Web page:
Chill the dough for at least an hour in the refrigerator. At this point, the dough will keep in the fridge for up to three days, or in the freezer for up to three weeks. For freezing, roll the dough out into sheets and wrap them in plastic film.

Apple filling

Remove the dough for the bottom crust from the refrigerator. If necessary, allow it to sit for about 10 minutes or until it is soft enough to roll.

On a well floured surface, roll the bottom crust 1/8 inch thick or less and 12 inches in diameter. Transfer it to a pie pan. Trim the edge almost even with the edge of the pan. Cover it with plastic wrap and refrigerate it for a minimum of 30 minutes and a maximum of 3 hours.

In a large bowl, combine the apples, lemon juice, sugars, cinnamon, nutmeg and salt and toss to mix. Allow the apples to macerate at room temperature for a minimum of 30 minutes and a maximum of 3 hours.

Transfer the apples and their juices to a colander suspended over a bowl to capture the liquid. The mixture will release at least 1/2 cup of liquid.

In a small saucepan (preferably lined with a nonstick surface), over medium high heat, boil down this liquid, with the butter, to about 1/3 cup (a little more if you started with more than 1/2 cup of liquid), or until syrupy and lightly caramelized. Swirl the liquid but do not stir it. (Alternatively, spray a 4-cup heatproof measuring cup with nonstick vegetable spray, add liquid and butter, and boil it in the microwave, 6 to 7 minutes on high.) Meanwhile, transfer the apples to a bowl and toss them with the cornstarch until all traces of it have disappeared.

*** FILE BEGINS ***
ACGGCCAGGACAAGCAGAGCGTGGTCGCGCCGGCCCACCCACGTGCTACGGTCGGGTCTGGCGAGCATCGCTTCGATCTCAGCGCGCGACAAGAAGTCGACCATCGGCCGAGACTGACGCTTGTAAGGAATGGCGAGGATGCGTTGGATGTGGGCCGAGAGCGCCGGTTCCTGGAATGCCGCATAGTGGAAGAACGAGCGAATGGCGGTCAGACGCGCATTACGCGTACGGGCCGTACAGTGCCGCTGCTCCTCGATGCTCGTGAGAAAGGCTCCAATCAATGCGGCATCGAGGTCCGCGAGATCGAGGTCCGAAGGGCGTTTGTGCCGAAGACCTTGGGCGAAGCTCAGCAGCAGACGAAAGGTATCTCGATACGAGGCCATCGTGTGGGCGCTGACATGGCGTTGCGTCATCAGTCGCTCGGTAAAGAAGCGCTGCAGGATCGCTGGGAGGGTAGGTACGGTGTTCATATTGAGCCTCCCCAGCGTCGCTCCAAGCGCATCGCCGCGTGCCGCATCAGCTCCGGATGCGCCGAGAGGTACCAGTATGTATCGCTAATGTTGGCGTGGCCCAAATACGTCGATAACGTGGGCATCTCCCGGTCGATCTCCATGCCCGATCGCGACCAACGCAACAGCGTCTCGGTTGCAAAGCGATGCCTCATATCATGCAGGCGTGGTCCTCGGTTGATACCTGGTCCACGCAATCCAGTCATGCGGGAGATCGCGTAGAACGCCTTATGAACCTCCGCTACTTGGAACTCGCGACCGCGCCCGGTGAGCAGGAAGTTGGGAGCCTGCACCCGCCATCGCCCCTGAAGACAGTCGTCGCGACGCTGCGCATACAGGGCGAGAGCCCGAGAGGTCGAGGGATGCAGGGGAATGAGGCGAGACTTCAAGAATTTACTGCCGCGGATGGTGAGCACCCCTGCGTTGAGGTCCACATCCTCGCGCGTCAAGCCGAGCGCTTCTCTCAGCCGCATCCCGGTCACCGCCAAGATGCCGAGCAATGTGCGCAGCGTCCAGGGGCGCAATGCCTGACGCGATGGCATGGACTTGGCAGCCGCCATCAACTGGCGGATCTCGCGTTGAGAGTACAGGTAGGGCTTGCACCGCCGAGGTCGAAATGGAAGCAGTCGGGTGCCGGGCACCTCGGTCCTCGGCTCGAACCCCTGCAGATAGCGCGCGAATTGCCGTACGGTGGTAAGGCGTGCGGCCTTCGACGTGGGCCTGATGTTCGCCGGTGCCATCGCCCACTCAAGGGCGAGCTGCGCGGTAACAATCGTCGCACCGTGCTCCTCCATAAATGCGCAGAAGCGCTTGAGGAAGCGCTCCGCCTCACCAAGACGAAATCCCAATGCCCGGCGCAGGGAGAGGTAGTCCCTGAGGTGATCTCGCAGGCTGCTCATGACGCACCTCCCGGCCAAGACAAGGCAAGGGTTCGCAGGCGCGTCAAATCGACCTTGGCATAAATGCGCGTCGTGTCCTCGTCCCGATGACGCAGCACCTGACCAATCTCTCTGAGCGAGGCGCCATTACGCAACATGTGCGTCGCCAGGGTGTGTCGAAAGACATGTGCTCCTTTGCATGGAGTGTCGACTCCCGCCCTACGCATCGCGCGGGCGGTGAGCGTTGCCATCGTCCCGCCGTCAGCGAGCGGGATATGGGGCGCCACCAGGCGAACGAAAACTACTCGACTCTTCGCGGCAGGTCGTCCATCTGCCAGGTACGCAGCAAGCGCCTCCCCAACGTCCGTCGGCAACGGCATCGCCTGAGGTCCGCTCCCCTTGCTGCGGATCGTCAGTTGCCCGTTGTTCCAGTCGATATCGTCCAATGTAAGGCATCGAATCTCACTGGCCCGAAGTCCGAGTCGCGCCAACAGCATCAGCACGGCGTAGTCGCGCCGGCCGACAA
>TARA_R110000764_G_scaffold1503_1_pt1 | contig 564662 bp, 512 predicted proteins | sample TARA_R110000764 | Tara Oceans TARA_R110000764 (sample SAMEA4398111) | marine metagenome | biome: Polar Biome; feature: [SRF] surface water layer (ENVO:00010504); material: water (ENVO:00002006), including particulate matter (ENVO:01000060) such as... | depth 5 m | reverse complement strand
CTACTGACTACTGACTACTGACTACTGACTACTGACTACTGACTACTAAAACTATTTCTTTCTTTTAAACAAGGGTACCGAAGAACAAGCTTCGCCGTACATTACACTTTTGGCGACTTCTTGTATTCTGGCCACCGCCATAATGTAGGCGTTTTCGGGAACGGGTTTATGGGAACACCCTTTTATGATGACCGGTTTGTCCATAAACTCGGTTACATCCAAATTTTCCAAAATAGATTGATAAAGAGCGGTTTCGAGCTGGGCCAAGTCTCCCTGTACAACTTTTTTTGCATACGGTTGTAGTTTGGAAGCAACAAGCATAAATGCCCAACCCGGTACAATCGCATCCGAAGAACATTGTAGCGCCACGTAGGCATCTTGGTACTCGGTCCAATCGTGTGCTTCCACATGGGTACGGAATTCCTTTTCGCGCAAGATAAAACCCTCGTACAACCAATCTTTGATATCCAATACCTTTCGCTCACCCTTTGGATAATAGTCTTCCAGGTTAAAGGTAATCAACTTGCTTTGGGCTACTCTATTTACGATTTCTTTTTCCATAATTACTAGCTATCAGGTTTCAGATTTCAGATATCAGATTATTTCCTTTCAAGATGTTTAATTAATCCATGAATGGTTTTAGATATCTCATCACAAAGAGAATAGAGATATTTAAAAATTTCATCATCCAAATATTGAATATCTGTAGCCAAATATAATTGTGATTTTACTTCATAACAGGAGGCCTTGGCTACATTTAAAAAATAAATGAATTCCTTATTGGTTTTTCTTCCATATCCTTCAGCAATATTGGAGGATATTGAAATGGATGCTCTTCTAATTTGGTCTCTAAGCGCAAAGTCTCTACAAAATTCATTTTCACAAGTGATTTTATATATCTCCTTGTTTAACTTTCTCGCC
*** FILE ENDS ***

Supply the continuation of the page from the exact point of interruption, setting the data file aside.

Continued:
Pour the syrup over the apples, tossing gently (Do not be concerned if the liquid hardens on contact with the apples; it will dissolve during baking.)

Roll out the top crust large enough to cut a 12-inch circle.

Transfer the apple mixture to the pie shell. Moisten the border of the bottom crust by brushing it lightly with water and place the top crust over the fruit. Trim the overhang of the top crust so that there is only 1/2-inch of overhand. Tuck the overhand under the bottom crust boarder and press down all around to seal it. Crimp the border using a fork or your fingers and make about 5 evenly spaced 2-inch slashes starting about 1 inch from the center of the pie and radiating toward the edge. Cover the pie loosely with plastic wrap and refrigerate it for 1 hour before baking. This will chill and relax the pastry, preventing shrinking.

Preheat the oven to 425 degrees F at least 20 minutes before baking. Set oven rack at the lowest level and place a baking stone or baking sheet on top of it before preheating. Place a large piece of greased foil on top of the sheet to catch any juices.

Set the pie directly on he foil topped baking stone and bake for 45 to 55 minutes or until the juices bubble through the slashes and the apples feel tender but not mushy when a take tester or small sharp knife is inserted through a slash. After 30 minutes, protect the edges from overbrowning with a foil ring.

Cool the pie on a rack at least 4 hours before cutting. Serve warm or at room temperature with vanilla ice cream.